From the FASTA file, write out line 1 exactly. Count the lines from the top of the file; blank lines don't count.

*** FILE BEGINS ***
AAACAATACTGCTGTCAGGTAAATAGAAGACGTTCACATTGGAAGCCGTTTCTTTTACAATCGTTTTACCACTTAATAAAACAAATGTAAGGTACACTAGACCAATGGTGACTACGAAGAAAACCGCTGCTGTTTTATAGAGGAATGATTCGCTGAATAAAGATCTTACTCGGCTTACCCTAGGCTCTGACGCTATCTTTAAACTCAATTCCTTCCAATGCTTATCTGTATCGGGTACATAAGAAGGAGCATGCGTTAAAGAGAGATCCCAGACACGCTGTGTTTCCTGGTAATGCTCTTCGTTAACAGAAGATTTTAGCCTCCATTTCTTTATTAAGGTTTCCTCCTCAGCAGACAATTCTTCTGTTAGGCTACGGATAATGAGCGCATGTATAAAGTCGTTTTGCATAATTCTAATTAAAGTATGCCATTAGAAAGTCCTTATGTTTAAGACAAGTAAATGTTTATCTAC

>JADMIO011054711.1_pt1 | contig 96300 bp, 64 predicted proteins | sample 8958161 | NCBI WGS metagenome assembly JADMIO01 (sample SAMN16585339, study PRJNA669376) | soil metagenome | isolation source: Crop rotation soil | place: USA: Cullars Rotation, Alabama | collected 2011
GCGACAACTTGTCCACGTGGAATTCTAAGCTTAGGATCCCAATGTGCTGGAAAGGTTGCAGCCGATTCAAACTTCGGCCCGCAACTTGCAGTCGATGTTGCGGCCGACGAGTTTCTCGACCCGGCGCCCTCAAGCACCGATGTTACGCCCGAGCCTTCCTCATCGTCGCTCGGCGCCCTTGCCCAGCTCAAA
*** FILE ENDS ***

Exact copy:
AAACAATACTGCTGTCAGGTAAATAGAAGACGTTCACATTGGAAGCCGTTTCTTTTACAATCGTTTTACCACTTAATAAAACAAATGTAAGGTACACTAGACCAATGGTGACTACGAAGAAAACCGCTGCTGTTTTATAGAGGAATGATTCGCTGAATAAAGATCTTACTCGGCTTACCCTAGGCTCTGACGCTATCTTTAAACTCAATTCCTTCCAATGCTTATCTGTATCGGGTACATAAGAAGGAGCATGCGTTAAAGAGAGATCCCAGACACGCTGTGTTTCCTGGTAATGCTCTTCGTTAACAGAAGATTTTAGCCTCCATTTCTTTATTAAGGTTTCCTCCTCAGCAGACAATTCTTCTGTTAGGCTACGGATAATGAGCGCATGTATAAAGTCGTTTTGCATAATTCTAATTAAAGTATGCCATTAGAAAGTCCTTATGTTTAAGACAAGTAAATGTTTATCTAC